As you purify enemies and defeat them they?ll produce a melodic sound that seems to genuinely fit in seamlessly with the archives soundtrack. As soon as you begin the game you?re going to be completely lost at what to do (and even why), even if you?re a Rez veteran it?ll take some getting used to (as you now have a secondary shot as well). Just like Rez, you?ll need to shoot the enemies and objects on the screen which if done with proper timing, will sound like it?s simply part of the song.

You main weapon, called the ?Octo-lock? is essentially the same weapon you used in Rez. It allows you to lock onto eight targets at once before firing which you?ll next extra points if done in sync with the background music. New is a secondary weapon that shoots tracers and is weaker than your main weapon but it shoots rapidly and can destroy incoming projectiles shot by enemies (and is needed to take down specific enemies). This means you?ll be switching between your two firing modes quite often to destroy objects on screen and to survive incoming attacks.


Some levels are very organic feeling with jellyfish, whales and more while others will have a distinct techno hard edge polygon feel to them. You?ll face off against a boss at the end of each archive which will test your balance of offence with Octo-lock and defense with the tracers from all the incoming projectiles. You?ll usually have a few moments of repeated Octo-locks to try and boost your score and to keep with the beat of the song.

You?re encouraged to play through the separate archives multiple times with many unlockables like gorgeous art pieces, videos and even separate audio and visual filters that become unlocked after saving Lumi. You?ll also unlock an extremely challenging survival mode that?s all based around your highest score and staying alive. You?ll also unlock Hard Mode once you complete the game that makes enemies do double damage and is for those that are a glutton for punishment.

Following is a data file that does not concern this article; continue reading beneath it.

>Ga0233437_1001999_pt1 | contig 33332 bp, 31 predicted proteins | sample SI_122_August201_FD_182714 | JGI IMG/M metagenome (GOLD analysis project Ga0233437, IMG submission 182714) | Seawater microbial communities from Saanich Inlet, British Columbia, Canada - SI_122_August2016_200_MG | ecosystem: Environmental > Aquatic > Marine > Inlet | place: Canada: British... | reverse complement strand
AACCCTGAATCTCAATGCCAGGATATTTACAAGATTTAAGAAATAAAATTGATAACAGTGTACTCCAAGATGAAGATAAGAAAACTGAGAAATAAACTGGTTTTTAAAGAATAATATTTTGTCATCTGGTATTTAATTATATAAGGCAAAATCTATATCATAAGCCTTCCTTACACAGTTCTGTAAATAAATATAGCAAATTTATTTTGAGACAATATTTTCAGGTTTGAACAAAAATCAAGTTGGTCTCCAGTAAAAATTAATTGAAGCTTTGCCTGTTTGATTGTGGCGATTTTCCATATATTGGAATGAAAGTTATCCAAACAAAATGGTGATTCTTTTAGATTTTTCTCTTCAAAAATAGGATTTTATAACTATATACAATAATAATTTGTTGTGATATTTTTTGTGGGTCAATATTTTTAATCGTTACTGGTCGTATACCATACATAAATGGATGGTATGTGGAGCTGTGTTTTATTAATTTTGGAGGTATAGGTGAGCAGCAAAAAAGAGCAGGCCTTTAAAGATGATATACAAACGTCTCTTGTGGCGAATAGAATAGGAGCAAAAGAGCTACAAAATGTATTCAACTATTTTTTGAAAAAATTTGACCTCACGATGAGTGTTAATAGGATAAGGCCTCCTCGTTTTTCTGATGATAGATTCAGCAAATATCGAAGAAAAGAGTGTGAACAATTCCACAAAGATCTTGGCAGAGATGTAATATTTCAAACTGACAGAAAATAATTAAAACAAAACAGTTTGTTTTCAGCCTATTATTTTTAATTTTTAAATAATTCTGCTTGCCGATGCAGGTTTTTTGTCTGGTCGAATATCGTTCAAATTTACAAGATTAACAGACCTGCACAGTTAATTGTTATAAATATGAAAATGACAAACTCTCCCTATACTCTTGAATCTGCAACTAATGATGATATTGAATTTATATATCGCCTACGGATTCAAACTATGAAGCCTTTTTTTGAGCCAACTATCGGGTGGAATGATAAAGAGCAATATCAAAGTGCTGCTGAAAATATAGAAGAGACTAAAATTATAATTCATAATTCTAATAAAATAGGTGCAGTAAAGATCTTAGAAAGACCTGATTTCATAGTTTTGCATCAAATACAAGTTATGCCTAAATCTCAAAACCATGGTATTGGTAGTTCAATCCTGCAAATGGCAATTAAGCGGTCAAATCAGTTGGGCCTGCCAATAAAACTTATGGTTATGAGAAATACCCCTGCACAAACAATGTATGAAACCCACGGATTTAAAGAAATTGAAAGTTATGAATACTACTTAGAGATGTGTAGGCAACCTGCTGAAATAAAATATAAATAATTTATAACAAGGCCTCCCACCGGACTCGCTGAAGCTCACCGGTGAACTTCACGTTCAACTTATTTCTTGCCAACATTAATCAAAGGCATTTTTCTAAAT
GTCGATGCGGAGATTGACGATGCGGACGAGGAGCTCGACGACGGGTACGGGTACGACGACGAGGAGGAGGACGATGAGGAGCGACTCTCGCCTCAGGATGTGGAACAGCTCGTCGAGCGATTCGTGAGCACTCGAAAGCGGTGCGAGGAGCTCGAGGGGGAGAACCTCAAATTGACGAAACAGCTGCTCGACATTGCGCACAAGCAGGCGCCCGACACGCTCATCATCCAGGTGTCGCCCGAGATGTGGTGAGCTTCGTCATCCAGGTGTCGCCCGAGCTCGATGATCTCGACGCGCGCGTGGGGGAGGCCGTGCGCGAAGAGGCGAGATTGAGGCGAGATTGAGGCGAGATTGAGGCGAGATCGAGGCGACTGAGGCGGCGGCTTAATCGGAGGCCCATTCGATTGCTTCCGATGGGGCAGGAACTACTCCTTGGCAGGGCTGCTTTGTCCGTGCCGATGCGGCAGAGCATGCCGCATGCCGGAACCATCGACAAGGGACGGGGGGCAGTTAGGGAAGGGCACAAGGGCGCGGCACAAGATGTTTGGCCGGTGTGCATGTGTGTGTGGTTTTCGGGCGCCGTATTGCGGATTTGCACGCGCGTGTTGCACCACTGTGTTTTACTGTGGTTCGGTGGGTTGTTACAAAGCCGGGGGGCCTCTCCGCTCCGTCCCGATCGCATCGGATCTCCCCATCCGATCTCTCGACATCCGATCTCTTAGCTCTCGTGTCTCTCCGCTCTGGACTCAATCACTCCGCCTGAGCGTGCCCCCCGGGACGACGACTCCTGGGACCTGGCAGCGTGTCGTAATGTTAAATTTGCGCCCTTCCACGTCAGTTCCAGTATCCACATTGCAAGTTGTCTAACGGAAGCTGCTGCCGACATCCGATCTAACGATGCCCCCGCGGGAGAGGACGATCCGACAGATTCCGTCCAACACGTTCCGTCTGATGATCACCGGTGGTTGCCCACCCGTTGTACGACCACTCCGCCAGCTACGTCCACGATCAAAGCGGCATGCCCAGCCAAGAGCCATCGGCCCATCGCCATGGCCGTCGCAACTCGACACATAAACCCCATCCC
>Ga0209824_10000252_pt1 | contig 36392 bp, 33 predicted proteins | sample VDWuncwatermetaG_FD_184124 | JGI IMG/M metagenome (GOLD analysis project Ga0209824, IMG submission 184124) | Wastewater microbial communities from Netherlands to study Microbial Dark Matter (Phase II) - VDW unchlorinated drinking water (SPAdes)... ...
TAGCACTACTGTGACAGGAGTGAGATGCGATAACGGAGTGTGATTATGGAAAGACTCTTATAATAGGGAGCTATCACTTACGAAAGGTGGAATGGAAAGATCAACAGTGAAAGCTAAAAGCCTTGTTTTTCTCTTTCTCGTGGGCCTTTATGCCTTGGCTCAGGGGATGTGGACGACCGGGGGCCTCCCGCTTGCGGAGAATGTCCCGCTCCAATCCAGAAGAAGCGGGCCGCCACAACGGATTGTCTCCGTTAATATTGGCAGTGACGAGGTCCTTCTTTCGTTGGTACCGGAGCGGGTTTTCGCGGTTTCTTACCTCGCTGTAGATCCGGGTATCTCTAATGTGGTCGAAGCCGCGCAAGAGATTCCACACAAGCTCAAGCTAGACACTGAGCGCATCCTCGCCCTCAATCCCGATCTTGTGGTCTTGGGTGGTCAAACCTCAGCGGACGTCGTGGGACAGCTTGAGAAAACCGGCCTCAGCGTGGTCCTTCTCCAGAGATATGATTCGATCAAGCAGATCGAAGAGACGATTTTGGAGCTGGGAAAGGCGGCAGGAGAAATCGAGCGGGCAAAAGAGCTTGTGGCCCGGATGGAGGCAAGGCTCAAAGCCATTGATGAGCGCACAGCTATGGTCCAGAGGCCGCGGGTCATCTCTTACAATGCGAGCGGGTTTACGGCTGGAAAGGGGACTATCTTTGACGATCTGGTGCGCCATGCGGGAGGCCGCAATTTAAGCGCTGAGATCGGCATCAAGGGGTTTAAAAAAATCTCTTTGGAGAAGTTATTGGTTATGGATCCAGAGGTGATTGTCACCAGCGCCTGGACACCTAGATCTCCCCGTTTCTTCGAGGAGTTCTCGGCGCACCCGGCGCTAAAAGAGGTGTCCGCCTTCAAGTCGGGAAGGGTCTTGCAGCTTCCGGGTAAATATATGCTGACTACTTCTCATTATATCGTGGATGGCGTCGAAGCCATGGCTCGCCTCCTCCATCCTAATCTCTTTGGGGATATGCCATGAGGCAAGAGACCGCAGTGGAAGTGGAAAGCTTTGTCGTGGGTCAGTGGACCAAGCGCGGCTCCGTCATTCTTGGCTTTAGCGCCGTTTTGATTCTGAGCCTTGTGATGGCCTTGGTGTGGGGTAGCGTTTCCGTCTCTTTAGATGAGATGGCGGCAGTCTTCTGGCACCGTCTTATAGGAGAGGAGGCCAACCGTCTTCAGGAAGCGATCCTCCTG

Being the Rez fan that I am, I was honestly a little skeptical at how good the Kinect controls would suit a game like this that requires quick reflexes and a good eye all while keeping a beat. After a single try I was hooked and actually preferred it to the regular controller scheme. Somehow Child of Eden is meant to be played with motion controls. Your Octo-lock is bound to your right hand and flows across the screen seamlessly, launching your eight lock-ons when you thrust your palm towards the screen. Your left hand controls your Tracer Gun which you?ll need more frequently the further into the archives you delve. At first it feels a little awkward but after one level you really stop thinking about it and it all becomes natural as you sway your arms around almost as if you?re conducting the action happening on the screen. To use bombs you lift both hands in the air as if you are wiping the screen of any enemies and there are even other controls schemes that can have you clapping to switch weapons if you prefer, though I preferred the default scheme.